Alberta's vital role in Canada has been ignored for too long by Trudeau Liberals

Folks in Alberta are increasingly telling me they feel like Canada has given up on them. And by and large, they don't want to give up on Canada; they simply feel left behind.


Alberta has become one of the best places in the world to live, work, and invest in, even though the current challenges we face can overshadow those accomplishments. I'm both a proud Canadian and Albertan. I take pride in the knowledge that my nation has benefited immensely as a result of my province's success. However, it's clear that Alberta has not always been treated as an equal and respected partner in our federation.

Recently, I asked a senior Liberal a question in the House of Commons about whether the Liberals were intentionally trying to push Albertans toward separation. The response was not unlike the responses my colleagues have received when asking similar questions: I was first dismissed and then accused of politicizing the issue.

I wish that were true, but since first being elected in 2019, folks in Alberta are increasingly telling me they feel like Canada has given up on them. These are not simply a few vocal voices at the fringe. These people include business owners, community leaders, health care professionals, athletes, teachers, and lawyers. And by and large, they don't want to give up on Canada; they simply feel left behind. This challenge transcends political affiliation and, if not taken seriously, the consequences could be grave.

Over the last century, many actions have contributed to the feelings of disregard. The delay in constitutional devolution of provincial resource management, the National Energy Program (and similar policies), and in the last five years; the "oil tanker-killing" Bill C-48, the "no more pipelines" Bill C-69, the imposition of the carbon tax, and most recently, the inaction by the Government to stand up for Keystone XL. These examples are symptoms of a bigger issue.

Many folks who have entered into this debate are quick to blame the foundations of our country for these problems and suggest the "deck is stacked against us." I see how one could easily come to that conclusion. Yet when I look at the founding documents and history of Canada, I see the solution. Canada was built as a federation, a nation that was forced to balance regional differences with a need for national cooperation and understood the strength that came with it. The only way the Fathers of Confederation came to an agreement in the lead up to 1867, was recognizing the need for unity that included safeguards that respected regions, cultures, economies, and languages.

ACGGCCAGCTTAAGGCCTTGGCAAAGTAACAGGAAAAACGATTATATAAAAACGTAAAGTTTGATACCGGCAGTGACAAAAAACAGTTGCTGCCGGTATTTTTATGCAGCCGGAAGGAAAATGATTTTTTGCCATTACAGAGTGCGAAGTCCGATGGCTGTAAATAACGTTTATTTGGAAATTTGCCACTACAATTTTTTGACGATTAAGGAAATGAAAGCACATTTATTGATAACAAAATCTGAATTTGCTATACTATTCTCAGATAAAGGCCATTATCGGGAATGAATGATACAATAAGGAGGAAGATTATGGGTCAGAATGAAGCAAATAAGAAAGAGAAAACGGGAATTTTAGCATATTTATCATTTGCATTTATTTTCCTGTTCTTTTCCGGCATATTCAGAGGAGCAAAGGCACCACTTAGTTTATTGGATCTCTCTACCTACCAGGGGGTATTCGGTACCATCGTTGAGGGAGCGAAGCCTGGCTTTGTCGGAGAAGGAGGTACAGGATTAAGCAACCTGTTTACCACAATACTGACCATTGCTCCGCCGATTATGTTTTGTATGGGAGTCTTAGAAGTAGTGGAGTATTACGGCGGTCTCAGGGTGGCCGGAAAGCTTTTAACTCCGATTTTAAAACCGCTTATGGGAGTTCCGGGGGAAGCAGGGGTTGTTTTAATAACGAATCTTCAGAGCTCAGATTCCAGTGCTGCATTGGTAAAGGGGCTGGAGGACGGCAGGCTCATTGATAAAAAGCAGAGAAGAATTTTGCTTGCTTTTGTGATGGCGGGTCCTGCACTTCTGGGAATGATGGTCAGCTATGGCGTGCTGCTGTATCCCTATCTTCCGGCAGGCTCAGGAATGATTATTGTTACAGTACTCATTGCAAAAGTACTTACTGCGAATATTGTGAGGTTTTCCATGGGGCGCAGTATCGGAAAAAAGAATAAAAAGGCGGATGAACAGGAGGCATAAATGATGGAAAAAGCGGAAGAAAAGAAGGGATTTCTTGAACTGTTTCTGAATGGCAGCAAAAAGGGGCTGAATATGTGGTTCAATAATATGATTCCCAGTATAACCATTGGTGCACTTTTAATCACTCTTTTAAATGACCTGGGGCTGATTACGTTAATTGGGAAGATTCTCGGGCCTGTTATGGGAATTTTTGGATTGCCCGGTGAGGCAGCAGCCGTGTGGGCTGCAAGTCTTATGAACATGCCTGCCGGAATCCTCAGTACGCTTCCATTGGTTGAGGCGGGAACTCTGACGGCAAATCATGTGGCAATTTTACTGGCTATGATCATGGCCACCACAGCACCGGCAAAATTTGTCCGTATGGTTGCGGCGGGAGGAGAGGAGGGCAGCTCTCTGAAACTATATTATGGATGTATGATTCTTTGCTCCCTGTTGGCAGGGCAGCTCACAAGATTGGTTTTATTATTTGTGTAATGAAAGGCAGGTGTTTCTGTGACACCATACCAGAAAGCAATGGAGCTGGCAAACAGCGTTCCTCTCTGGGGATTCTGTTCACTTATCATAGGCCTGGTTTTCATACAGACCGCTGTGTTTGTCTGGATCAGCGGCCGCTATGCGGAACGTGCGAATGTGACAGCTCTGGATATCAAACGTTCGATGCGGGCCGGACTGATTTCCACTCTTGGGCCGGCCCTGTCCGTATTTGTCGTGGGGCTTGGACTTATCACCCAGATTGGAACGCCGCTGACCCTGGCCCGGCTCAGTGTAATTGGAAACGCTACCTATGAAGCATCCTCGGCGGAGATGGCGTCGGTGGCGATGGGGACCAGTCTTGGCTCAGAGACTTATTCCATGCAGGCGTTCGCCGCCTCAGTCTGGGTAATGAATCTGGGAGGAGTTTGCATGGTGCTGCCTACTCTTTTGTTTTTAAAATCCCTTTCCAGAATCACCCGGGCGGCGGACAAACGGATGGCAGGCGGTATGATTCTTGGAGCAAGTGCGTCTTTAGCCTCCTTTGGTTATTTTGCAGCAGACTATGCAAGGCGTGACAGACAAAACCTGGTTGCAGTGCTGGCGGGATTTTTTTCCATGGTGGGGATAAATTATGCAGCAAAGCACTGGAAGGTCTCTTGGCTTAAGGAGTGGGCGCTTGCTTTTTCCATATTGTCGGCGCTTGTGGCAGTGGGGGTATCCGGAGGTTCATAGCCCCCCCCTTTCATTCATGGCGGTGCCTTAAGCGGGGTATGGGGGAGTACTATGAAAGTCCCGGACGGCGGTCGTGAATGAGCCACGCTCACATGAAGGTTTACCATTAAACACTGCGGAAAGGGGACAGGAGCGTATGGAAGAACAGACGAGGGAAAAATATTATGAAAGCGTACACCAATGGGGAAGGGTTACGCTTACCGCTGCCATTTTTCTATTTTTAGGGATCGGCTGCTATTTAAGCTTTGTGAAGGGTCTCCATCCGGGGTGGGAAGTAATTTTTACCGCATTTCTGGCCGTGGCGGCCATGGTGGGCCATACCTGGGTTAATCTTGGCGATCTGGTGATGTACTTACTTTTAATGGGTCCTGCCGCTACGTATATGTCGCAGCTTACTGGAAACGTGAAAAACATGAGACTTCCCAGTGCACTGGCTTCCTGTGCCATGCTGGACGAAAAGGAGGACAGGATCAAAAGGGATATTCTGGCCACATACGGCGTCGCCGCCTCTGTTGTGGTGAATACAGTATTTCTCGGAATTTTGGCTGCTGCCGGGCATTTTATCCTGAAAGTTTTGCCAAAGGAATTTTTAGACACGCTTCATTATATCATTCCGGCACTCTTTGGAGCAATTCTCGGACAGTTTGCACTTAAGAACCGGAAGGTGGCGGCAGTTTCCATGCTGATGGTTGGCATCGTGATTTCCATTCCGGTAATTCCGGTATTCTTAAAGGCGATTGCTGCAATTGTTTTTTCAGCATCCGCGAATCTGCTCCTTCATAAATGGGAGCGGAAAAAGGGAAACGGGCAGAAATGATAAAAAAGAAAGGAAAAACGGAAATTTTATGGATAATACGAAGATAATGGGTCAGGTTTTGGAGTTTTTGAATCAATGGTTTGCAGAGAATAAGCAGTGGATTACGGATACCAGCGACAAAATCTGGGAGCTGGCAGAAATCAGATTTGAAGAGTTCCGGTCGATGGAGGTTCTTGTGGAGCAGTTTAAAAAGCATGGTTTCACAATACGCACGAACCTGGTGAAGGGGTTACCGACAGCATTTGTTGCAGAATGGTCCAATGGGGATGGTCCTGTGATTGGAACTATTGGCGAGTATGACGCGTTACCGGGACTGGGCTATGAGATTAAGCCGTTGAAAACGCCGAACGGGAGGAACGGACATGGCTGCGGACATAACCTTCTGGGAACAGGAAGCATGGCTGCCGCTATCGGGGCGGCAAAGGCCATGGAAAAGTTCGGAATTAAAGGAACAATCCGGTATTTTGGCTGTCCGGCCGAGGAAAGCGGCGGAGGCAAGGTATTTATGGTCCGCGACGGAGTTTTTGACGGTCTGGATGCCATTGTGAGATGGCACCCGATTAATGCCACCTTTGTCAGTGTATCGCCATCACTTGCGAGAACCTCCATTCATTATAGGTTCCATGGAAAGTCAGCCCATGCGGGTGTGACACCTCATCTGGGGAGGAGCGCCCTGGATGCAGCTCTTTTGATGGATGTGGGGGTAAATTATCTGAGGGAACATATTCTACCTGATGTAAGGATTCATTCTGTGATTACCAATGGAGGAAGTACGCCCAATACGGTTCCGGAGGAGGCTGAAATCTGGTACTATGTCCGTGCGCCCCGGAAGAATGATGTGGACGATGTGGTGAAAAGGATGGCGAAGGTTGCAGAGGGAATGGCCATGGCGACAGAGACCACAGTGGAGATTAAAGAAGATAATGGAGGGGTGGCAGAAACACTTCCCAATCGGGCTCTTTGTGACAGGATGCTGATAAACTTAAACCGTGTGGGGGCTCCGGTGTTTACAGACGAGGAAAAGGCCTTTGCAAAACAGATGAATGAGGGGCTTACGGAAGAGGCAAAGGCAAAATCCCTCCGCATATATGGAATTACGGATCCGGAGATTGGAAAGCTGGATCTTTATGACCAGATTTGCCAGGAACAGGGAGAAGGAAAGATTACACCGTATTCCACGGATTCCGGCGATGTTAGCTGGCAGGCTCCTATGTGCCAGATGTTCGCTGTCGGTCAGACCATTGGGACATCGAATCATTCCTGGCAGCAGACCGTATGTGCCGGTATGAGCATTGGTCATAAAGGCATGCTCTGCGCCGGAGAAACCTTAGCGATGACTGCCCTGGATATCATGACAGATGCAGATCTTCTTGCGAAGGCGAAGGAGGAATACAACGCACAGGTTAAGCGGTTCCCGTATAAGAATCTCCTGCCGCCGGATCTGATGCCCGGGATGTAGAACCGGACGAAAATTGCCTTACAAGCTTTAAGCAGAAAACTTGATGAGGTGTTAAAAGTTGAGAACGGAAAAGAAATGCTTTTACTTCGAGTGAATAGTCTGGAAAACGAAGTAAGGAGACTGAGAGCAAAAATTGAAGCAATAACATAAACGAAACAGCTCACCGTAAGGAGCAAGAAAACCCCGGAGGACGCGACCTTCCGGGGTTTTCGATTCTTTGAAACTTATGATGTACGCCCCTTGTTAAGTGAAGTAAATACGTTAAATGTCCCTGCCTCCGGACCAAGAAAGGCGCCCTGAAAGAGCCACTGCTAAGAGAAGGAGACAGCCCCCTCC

Government needs know what they are responsible for as well as but where they should not be involved. Government must respect the jurisdictions of other levels of government, regardless of political differences. Over time, we have seen an unprecedented consolidation of power in the Federal Government, intrusion into provincial decision making, and a blurring of the constitutional metrics which were designed to keep this from happening. Now, the Trudeau Liberal Government has demonstrated they are incapable of respecting provincial jurisdiction, all while expanding the size of government, the bureaucracy, and spending.

While there is no question there are specific concerns that need to be addressed in order to strengthen our federation, the solution must start with regional respect. Those concerns include reforming the Senate, representation in the House of Commons, fixing the equalization formula, and revamping the justice system. There are ways to do that; both from a federal and provincial perspective. But these needed reforms are nearly impossible with a government which refuses to take its role and limitations seriously.

It's tragic that folks are questioning whether they can be both a proud Canadian and a proud Albertan. Yet, the trajectory we are currently on is causing deep divides that threaten to tear our country apart. The fact that many Albertans, and folks from other western provinces, are even considering separation should concern every Canadian. Especially when the answer to addressing these divisions was built into the fabric of our nation.

It's clear change is needed. With the stakes so high, it's plain to see that Justin Trudeau and the Liberals are incapable of delivering what is required to heal the deep divisions they have contributed to. This change will need to take place at polls. We need a new Government that understands its constitutional limits and responsibilities. I won't give up fighting for the region I have the honour of representing, this province, and this country. This situation is serious. I truly believe Albertans want Canada to remain united, but Canada needs a Government willing to pursue an agenda that unifies, not divides.

First elected in 2019, Damien Kurek is the Conservative Member of Parliament for Battle River-Crowfoot in Alberta. @dckurek.


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